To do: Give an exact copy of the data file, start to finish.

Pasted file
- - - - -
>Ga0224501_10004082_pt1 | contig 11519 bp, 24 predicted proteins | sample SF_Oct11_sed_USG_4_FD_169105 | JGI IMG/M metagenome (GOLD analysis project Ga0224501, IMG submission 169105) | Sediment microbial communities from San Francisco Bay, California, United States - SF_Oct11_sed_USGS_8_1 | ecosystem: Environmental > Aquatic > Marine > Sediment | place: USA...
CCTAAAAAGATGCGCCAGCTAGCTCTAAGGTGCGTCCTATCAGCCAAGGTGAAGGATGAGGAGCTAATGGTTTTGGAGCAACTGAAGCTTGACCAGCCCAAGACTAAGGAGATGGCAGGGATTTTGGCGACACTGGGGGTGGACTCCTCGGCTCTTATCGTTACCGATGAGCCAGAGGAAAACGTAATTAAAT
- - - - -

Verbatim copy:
>Ga0224501_10004082_pt1 | contig 11519 bp, 24 predicted proteins | sample SF_Oct11_sed_USG_4_FD_169105 | JGI IMG/M metagenome (GOLD analysis project Ga0224501, IMG submission 169105) | Sediment microbial communities from San Francisco Bay, California, United States - SF_Oct11_sed_USGS_8_1 | ecosystem: Environmental > Aquatic > Marine > Sediment | place: USA...
CCTAAAAAGATGCGCCAGCTAGCTCTAAGGTGCGTCCTATCAGCCAAGGTGAAGGATGAGGAGCTAATGGTTTTGGAGCAACTGAAGCTTGACCAGCCCAAGACTAAGGAGATGGCAGGGATTTTGGCGACACTGGGGGTGGACTCCTCGGCTCTTATCGTTACCGATGAGCCAGAGGAAAACGTAATTAAAT